At exactly midnight, 24 hours after leaving the Longs Peak trailhead, we spotted Erick’s Jeep Wrangler under a foot of fresh snow. Erick, a climbing buddy of mine at Colorado College, and I had just made a winter ascent of Longs’ East Face in Rocky Mountain National Park, Colorado. The ascent had been epic enough: a gale-force blizzard coming in on the first pitch and staying with us for the duration; not quite enough food (we ate our fifth and last GU packet on the summit); and finally an endless rhythm of breaking trail through blinding, blowing snow back to the car, where warm clothes and copious amounts of food awaited us.
I dropped my pack and waited for Erick to open the car doors. Instead, he brushed the snow off his pack and said, perplexedly, “I can’t find the keys.” He proceeded to explain that he’d clipped them to the outside of his pack with a flimsy toy carabiner. They were long since lost, likely in an ice-choked crevice in the perilous Alexander’s Chimney, low on the route. I swallowed the impulse to stab Erick with my ice tool.
“You fucking idiot!” I yelled. “Normal people hide their keys behind the license plate or stash them inside their packs.”
“Maybe they fell off in the parking lot,” he said as he retraced our steps, scanning the snow.
“Forget it Erick … they’re gone,” I said, my anger turning to frustration. Screaming at Erick wouldn’t accomplish anything.
Epics are inevitable, but the cruelest often come just when you think the adventure is over. Now, sitting on my pack fighting back tears, I was far removed from the warrior-like mindset that had propelled me up the iced-filled cracks and wet slabs and down the cold rappels and long snowfields. In the summer, this trailhead would be overrun by tourists, but on this Sunday night in December we were the only human beings for miles.
I’ve always read that those who survive epic situations tap into creative inspiration and superhuman strength. But Erick and I were drawing blanks. We were too exhausted to slog to the nearest houses, especially since neither of us knew how far away they were. We sat on our packs and starred at each other.
We couldn’t remember if we’d told our roommates (all drunk when we had left the night before) of our plans, but perhaps when we missed class in the morning someone would report us missing. I fixated on what I’d say to the rangers and the rescue team, who, expecting to find us dangling halfway up the Diamond, would instead finding us languishing in the parking lot. This had to be the low point of my alpine career.
We sat around a few hours feeling sorry for ourselves. “What a bummer,” Erick lamented. “The keys were on one of my favorite biners; I’ve had it since I was a kid.”
I ignored him, rubbing my hands together as I silently recited a pledge to the universe that I would never go climbing again, if only I could get out of this one alive. The snowfall and wind had faded, replaced by a crispy chill. It was cold, but not cold enough to kill us quickly. Erick burrowed ever deeper into his jacket, occasionally emerging to point out the humor of our situation. This softened the tension between us, and we even managed a few laughs. But sunrise was still hours away.
An hour later we’d begun to shiver violently, and deadly apathy loomed. Then, apropos of nothing, Erick jumped up. He had a spare key in the glove compartment, he announced – all we had to do was get in there.
“Why didn’t you think of that three hours ago?” I said, a bit testily. It was just like Erick to overlook such a detail. He was the perfect philosophy student: able to remember countless useless facts and theories but forgetting more practical details.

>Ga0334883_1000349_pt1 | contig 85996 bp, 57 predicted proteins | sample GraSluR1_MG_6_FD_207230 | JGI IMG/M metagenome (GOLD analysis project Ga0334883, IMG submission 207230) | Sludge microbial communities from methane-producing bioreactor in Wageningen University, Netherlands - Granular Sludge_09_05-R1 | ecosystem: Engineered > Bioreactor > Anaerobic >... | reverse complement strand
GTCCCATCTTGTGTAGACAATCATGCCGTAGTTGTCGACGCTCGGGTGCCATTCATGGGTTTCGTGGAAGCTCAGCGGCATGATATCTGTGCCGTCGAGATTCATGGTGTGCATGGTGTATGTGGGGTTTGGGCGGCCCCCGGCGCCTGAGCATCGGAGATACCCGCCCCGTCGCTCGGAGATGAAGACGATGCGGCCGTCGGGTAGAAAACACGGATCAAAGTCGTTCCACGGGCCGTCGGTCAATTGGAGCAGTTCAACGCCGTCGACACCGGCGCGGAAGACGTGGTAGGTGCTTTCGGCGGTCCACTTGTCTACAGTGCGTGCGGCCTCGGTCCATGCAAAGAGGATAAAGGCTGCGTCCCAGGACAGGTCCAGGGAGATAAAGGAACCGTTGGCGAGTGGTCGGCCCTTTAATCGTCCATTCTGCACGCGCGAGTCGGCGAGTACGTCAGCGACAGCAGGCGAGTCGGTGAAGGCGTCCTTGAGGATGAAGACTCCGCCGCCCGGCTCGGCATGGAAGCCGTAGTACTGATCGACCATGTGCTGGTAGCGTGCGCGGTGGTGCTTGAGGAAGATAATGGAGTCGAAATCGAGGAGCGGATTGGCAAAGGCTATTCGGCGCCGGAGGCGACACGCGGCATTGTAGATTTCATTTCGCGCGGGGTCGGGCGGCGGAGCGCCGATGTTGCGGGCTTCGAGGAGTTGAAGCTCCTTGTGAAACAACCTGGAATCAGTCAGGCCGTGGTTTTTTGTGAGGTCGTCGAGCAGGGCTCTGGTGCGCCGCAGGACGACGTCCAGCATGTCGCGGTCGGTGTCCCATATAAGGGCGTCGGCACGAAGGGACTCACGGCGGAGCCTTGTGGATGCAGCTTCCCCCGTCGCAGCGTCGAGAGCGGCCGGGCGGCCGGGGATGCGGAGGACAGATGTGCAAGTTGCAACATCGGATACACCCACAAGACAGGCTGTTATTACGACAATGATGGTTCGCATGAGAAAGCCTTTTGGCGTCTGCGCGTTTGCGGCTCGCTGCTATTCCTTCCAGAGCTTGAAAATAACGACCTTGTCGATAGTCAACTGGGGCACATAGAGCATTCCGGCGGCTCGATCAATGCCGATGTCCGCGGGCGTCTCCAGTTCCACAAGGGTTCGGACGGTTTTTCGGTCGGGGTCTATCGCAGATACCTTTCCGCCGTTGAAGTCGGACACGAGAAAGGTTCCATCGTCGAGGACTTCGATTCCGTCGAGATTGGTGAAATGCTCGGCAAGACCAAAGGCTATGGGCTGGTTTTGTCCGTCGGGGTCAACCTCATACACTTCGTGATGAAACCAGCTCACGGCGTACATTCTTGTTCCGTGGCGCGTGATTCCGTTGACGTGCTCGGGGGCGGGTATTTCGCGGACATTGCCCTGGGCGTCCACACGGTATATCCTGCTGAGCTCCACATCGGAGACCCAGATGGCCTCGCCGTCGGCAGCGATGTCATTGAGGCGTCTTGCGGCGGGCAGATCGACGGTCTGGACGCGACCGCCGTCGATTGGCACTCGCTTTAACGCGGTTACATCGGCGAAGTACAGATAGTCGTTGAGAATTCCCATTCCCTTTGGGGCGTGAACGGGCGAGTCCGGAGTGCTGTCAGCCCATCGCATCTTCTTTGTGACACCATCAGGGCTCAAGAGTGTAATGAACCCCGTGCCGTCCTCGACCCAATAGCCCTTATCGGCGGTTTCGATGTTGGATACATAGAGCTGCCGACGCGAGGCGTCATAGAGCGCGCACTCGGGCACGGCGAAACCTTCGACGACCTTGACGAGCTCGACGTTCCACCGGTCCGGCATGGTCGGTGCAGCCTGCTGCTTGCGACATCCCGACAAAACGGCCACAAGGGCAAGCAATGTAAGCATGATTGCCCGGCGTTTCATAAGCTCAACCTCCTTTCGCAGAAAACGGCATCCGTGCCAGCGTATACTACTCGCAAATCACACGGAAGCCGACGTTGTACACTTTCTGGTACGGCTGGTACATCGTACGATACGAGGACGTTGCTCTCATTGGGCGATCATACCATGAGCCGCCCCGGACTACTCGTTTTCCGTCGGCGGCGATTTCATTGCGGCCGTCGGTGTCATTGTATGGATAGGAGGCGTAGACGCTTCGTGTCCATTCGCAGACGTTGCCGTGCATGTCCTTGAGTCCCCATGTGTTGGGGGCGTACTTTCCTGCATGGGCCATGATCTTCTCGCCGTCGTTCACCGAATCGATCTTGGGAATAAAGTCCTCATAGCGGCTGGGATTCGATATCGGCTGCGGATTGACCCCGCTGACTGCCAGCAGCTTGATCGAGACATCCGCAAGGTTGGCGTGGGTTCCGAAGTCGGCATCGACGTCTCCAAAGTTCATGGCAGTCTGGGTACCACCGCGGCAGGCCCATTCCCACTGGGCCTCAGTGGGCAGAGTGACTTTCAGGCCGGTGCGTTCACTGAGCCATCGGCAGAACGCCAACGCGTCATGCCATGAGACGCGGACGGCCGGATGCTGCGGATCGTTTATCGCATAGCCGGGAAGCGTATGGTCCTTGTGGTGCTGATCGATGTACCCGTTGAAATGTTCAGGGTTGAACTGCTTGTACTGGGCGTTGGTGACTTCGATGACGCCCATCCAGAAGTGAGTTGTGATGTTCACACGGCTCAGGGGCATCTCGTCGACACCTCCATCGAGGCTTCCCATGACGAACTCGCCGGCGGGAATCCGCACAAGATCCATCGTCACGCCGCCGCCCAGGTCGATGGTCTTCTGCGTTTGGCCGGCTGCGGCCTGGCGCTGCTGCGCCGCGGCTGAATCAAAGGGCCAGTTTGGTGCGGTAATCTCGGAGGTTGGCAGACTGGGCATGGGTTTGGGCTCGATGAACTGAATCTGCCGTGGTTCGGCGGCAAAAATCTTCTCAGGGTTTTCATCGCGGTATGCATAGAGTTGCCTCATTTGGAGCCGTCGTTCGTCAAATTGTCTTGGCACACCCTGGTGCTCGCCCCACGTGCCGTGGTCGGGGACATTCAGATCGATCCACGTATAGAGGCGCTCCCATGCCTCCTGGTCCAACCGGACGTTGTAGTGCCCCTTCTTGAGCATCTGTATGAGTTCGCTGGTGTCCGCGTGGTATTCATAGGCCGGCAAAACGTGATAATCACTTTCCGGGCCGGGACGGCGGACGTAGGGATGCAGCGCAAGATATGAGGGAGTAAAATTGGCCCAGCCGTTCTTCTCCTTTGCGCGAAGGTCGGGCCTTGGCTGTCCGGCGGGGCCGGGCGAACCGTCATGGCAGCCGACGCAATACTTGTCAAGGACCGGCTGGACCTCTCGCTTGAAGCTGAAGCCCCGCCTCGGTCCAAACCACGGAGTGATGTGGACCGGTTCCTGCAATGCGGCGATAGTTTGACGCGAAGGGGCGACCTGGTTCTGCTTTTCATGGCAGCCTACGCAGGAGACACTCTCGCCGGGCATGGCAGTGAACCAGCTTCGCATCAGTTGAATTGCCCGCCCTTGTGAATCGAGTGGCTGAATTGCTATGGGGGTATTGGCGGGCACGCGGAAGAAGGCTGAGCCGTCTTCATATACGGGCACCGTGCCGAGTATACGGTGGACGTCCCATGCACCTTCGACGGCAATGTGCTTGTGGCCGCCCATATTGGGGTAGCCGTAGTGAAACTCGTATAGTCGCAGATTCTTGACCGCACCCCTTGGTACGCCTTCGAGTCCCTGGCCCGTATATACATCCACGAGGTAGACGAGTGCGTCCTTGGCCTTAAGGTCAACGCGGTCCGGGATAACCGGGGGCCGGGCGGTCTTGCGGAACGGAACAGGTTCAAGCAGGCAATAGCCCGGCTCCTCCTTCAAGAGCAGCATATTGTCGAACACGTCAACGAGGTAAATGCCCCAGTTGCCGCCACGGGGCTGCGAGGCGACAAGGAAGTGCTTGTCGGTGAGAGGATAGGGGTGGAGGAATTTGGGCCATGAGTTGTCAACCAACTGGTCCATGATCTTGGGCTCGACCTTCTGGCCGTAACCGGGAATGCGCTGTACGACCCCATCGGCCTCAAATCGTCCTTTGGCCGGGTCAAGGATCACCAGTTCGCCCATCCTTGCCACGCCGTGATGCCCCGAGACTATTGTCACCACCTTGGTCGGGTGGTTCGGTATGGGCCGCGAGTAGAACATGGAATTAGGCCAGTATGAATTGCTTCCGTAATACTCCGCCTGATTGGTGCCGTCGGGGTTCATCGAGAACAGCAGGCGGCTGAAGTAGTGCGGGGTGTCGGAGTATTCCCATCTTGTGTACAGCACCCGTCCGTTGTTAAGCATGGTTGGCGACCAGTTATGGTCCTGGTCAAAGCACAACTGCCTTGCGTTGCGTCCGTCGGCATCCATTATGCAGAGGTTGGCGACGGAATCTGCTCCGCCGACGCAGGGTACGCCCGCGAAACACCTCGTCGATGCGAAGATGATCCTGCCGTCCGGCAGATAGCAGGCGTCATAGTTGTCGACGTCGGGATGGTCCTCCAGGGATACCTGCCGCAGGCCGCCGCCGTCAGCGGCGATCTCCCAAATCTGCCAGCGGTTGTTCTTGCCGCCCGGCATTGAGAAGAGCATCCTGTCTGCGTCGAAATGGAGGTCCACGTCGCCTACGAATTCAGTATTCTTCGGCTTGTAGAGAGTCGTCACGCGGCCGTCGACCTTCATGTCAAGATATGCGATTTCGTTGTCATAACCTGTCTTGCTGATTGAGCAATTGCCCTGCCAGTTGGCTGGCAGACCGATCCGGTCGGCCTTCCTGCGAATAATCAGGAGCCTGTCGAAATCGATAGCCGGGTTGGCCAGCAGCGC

Filled with renewed energy, we attacked the car. Erick crammed the nut tool between the passenger door and the window. On the driver’s side, I worked the lock with our v-thread … but, nothing. Desperate, I grabbed the nut tool from Erick, wedged it against the top of the window, and cranked.
The glass shattered with a sharp snap. “Oops,” I said, trying my best to sound convincing. I looked over at Erick, expecting anger, not the big smile on his face. “Nice work,” he said.
One solid punch finished the job and spread a thin layer of crystals across the front seat and floor. We retrieved the key and hauled ass to an all-night diner, the cold winter air howling through the broken window. The greasy hash browns and watery coffee tasted divine.
Ten years later, I still cherish this story. Odd, isn’t it? I remember nothing about the climbing itself. As a matter of fact, I can’t quite remember which route we climbed. What I do remember is suffering and friendship. That sounds cliché, I know, but to me this goes to the heart of why I love climbing. Climbing allows ordinary folks like Erick and me to step out of the routine, to taste raw adventure faster and more thoroughly than any other activity I can think of. In that parking lot, Erick and I were the equals of Messner and Twight. At least in our minds, and isn’t that what really matters?
The physical movements of climbing are wonderful. They demand both creativity and brute strength. But the same can be said of the playing tennis. What makes climbing truly unique, then, is everything but the climbing itself. A little provocative, I know. In my case though, most of my favorite climbing moments have little to do with pulling my body up a cold piece of rock…
Drinking whiskey with that whacky Polish guy in a snow cave on a remote Alaskan glacier. Watching the morning sun illuminate the granite slabs of the Grimmsel Pass in Switzerland. Sharing a PBR on the PBR Ledge on Epinepherine at Red Rocks. Rappelling through the night off a remote granite wall. Rocking out to that obnoxious Quebecois punk-pop on the snowy roads north of Montreal. Getting engaged on that ledge overlooking Chapel Pond in the Adirondacks. And, of course, freezing my butt off in that parking lot after my dumb-ass partner lost his car keys. Ahhh, I love climbing.